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Assemblywoman Lorena Gonzalez resigns from Legislature to lead California Labor Federation

Assemblywoman Lorena Gonzalez (D-San Diego) speaks to a crowd.
California Assemblywoman Lorena Gonzalez (D-San Diego) may best be known for efforts to expand worker rights.
(K.C. Alfred / San Diego Union-Tribune)

California Assemblywoman Lorena Gonzalez (D-San Diego) announced her resignation Monday and said she plans to take over as leader of the California Labor Federation when its longtime executive-secretary treasurer, Art Pulaski, steps down this summer.

Gonzalez made the announcement during the opening floor session of the year, marking a major shift at the state Capitol as one of labor’s most formidable allies inside the Legislature steps away to lead the movement statewide.

For the record:

5:01 p.m. Jan. 3, 2022An earlier version of this story identified Assemblywoman Lorena Gonzalez’s husband as San Diego City Councilman Nathan Fletcher. Fletcher is a San Diego County supervisor.

“An opportunity to serve in this capacity doesn’t come up but every few decades, and as I think you all know, serving working Californians is my singular priority,” Gonzalez said. “I’m very excited about this opportunity.”

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Pulaski has held the top role at the labor federation since 1996 and focused much of his work on organizing union workers to activate on political campaigns as a crucial force for Democratic candidates.

Gonzalez, 50, will work in an undefined transitional role as the heir apparent to succeed Pulaski until he retires in July, at which time a formal vote to elect her will take place.

“I couldn’t think of a more qualified, passionate and committed leader to continue the critical advocacy of working people at the nation’s largest state federation of unions,” Pulaski said. “Assembly member Gonzalez lives and breathes union values every day.”

Gonzalez may best be known for efforts to expand worker rights, most notably her 2019 law to revamp California’s independent contractor rules. That legislation, Assembly Bill 5, led many workers to be reclassified as employees — a fight that sparked widespread criticism of the San Diego Democrat on social media.

The nation’s most prominent ride-hailing companies subsequently qualified Proposition 22 for the 2020 ballot to allow their drivers to be exempted from provisions of AB 5. The ballot measure was approved by voters but later blocked in court.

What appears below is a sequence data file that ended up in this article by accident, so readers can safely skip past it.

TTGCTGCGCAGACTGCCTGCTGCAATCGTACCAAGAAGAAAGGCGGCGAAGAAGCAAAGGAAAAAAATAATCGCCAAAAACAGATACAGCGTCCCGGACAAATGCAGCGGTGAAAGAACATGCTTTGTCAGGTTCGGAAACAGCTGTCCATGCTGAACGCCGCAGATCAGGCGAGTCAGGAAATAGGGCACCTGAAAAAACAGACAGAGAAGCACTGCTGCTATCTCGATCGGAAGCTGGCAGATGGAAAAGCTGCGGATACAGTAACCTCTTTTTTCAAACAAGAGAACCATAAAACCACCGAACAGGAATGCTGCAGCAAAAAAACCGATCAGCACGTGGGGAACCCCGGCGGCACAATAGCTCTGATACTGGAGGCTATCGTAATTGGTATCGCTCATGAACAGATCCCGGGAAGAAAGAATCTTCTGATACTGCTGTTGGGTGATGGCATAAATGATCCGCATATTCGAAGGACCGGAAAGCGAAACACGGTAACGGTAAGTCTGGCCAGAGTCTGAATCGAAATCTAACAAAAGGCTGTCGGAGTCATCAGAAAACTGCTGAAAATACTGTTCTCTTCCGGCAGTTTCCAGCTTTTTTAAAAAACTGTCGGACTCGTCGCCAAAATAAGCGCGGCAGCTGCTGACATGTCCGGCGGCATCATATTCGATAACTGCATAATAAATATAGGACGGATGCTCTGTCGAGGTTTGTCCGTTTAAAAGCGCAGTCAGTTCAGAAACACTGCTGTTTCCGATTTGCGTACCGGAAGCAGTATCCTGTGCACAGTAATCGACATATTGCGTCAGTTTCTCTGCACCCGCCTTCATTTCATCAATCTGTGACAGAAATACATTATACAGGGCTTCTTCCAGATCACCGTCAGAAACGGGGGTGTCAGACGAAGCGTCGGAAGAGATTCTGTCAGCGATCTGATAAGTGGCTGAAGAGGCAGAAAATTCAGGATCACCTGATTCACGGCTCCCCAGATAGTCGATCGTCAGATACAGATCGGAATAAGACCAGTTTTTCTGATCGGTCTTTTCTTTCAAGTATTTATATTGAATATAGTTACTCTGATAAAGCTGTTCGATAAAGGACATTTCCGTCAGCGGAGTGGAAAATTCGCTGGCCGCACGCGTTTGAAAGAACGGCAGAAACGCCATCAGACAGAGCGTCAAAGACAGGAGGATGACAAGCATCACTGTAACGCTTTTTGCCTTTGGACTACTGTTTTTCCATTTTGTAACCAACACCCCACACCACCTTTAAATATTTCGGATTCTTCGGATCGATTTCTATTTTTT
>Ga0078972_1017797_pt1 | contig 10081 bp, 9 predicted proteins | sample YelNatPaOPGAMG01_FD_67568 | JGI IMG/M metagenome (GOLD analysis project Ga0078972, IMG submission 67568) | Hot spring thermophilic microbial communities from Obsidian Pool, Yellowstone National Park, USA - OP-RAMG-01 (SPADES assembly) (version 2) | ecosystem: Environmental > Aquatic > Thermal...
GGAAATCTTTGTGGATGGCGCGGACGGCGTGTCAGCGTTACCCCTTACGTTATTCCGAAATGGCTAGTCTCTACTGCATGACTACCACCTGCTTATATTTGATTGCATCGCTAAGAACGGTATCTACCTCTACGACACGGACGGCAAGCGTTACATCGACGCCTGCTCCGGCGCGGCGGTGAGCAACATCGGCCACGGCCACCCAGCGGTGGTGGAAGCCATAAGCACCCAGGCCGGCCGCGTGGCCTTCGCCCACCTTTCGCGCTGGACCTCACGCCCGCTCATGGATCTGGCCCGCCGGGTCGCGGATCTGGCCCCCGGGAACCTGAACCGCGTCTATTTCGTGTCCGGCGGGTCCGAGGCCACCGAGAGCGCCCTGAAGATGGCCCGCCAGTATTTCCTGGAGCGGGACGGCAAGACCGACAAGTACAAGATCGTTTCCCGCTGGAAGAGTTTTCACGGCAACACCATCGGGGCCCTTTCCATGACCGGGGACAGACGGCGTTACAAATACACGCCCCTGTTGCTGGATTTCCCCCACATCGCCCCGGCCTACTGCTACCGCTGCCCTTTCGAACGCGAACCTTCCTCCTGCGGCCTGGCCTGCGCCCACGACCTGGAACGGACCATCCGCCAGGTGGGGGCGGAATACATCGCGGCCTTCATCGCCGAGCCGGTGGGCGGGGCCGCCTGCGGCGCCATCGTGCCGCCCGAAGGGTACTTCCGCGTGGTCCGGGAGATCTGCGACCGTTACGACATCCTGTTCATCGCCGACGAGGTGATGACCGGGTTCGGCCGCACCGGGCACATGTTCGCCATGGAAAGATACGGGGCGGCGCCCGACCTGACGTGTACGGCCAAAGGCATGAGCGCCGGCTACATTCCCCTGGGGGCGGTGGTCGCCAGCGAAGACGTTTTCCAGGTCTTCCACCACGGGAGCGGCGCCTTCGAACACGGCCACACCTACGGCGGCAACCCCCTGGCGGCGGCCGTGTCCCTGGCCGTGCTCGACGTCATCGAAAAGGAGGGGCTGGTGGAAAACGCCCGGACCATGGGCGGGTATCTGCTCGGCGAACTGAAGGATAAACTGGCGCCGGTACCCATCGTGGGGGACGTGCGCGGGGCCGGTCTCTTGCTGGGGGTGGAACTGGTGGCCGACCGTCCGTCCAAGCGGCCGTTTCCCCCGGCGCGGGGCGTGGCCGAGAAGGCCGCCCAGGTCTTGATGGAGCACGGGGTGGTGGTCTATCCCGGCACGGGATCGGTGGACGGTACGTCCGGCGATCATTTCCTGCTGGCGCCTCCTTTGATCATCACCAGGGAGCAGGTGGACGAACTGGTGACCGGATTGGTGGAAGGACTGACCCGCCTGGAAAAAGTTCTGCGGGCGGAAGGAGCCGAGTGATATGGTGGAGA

Gonzalez is a close ally of Assembly Speaker Anthony Rendon (D-Lakewood) and served as chair of the Assembly Appropriations Committee since 2016. Any bill with fiscal impact needs the committee’s approval to reach a floor vote, and the chair is often seen as a gatekeeper on some of the most important and controversial legislation of the year.

Rendon immediately tapped Assemblyman Chris Holden, a Pasadena Democrat who previously led the Utilities and Energy Committee, to become Appropriations Committee chair.

Rendon called Gonzalez one of the Assembly’s “hardest-working members” and said he was sorry to see her go.

“Her devotion to the working people of California is unmatched,” he said. “She stood as a lightning rod on many issues, and I admire how she weathered the storms.”

Raised by a single mother, Gonzalez graduated from Stanford University and earned her law degree at UCLA. She served as leader of the San Diego and Imperial Counties Labor Council before being elected to represent San Diego in the Assembly in 2013.

Gonzalez’s time in the Legislature has largely been defined by her advocacy for working families and immigrants, crafting laws to require employers to offer paid sick leave, make diaper sales tax-free and extend overtime pay requirements to farmworkers.

The shift back into the labor movement comes after her plans to run for secretary of state were thwarted when Gov. Gavin Newsom appointed former Assemblywoman Shirley Weber to the job last year.

Should Gonzalez have chosen to seek another two-year term in the Legislature, she would have had to square off against a fellow Democrat, Assemblywoman Akilah Weber (D-San Diego). The residences of both legislators were drawn into a single Assembly district last month by the state’s Citizens Redistricting Commission maps that take effect for the 2022 election cycle and under which some candidates began on Monday to file their initial campaign paperwork.

Gonzalez is still recuperating from surgery following a breast cancer diagnosis. She did not attend the end of last year’s legislative session as a result and spent part of her farewell speech Monday thanking her colleagues for their support in recent weeks. She has spent the last few months at home with her husband, San Diego County Supervisor Nathan Fletcher, and children.

The California Labor Federation consists of some 1,200 unions that represent 2.1 million workers across private and public sector industries. The executive secretary leads the organization and works with a nearly 50-member executive council made up of the heads of labor councils and unions across the state.


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